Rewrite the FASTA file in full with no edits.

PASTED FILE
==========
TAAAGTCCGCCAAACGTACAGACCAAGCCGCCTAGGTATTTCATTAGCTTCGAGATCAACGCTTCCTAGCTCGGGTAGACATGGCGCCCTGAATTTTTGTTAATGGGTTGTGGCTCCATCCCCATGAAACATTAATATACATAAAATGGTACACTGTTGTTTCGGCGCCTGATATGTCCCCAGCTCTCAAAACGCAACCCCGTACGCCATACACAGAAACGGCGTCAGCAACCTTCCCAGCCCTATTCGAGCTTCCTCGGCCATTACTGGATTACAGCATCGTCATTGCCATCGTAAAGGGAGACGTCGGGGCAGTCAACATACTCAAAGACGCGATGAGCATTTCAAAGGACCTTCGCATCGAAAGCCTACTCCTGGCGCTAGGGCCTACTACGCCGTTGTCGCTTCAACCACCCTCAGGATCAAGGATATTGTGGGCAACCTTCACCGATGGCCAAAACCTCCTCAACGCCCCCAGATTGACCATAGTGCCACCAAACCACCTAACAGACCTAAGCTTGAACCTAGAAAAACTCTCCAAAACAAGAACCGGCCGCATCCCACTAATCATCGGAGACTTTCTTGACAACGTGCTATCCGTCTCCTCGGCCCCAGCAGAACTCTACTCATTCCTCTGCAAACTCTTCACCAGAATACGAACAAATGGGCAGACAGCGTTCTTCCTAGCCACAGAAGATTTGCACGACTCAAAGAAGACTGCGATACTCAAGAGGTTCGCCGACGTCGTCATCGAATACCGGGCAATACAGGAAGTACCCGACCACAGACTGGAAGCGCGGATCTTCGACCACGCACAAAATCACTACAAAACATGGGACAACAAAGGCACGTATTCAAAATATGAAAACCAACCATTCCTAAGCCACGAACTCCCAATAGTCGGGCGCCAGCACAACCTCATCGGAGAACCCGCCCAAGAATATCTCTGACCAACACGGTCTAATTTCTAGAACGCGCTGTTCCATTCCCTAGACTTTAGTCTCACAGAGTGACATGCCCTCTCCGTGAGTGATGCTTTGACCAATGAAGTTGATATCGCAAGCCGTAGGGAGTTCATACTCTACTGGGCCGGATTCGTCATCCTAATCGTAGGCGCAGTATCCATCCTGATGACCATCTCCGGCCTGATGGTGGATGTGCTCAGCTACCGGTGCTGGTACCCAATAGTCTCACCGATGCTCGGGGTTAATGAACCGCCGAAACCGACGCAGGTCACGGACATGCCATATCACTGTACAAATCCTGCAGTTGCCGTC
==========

TAAAGTCCGCCAAACGTACAGACCAAGCCGCCTAGGTATTTCATTAGCTTCGAGATCAACGCTTCCTAGCTCGGGTAGACATGGCGCCCTGAATTTTTGTTAATGGGTTGTGGCTCCATCCCCATGAAACATTAATATACATAAAATGGTACACTGTTGTTTCGGCGCCTGATATGTCCCCAGCTCTCAAAACGCAACCCCGTACGCCATACACAGAAACGGCGTCAGCAACCTTCCCAGCCCTATTCGAGCTTCCTCGGCCATTACTGGATTACAGCATCGTCATTGCCATCGTAAAGGGAGACGTCGGGGCAGTCAACATACTCAAAGACGCGATGAGCATTTCAAAGGACCTTCGCATCGAAAGCCTACTCCTGGCGCTAGGGCCTACTACGCCGTTGTCGCTTCAACCACCCTCAGGATCAAGGATATTGTGGGCAACCTTCACCGATGGCCAAAACCTCCTCAACGCCCCCAGATTGACCATAGTGCCACCAAACCACCTAACAGACCTAAGCTTGAACCTAGAAAAACTCTCCAAAACAAGAACCGGCCGCATCCCACTAATCATCGGAGACTTTCTTGACAACGTGCTATCCGTCTCCTCGGCCCCAGCAGAACTCTACTCATTCCTCTGCAAACTCTTCACCAGAATACGAACAAATGGGCAGACAGCGTTCTTCCTAGCCACAGAAGATTTGCACGACTCAAAGAAGACTGCGATACTCAAGAGGTTCGCCGACGTCGTCATCGAATACCGGGCAATACAGGAAGTACCCGACCACAGACTGGAAGCGCGGATCTTCGACCACGCACAAAATCACTACAAAACATGGGACAACAAAGGCACGTATTCAAAATATGAAAACCAACCATTCCTAAGCCACGAACTCCCAATAGTCGGGCGCCAGCACAACCTCATCGGAGAACCCGCCCAAGAATATCTCTGACCAACACGGTCTAATTTCTAGAACGCGCTGTTCCATTCCCTAGACTTTAGTCTCACAGAGTGACATGCCCTCTCCGTGAGTGATGCTTTGACCAATGAAGTTGATATCGCAAGCCGTAGGGAGTTCATACTCTACTGGGCCGGATTCGTCATCCTAATCGTAGGCGCAGTATCCATCCTGATGACCATCTCCGGCCTGATGGTGGATGTGCTCAGCTACCGGTGCTGGTACCCAATAGTCTCACCGATGCTCGGGGTTAATGAACCGCCGAAACCGACGCAGGTCACGGACATGCCATATCACTGTACAAATCCTGCAGTTGCCGTC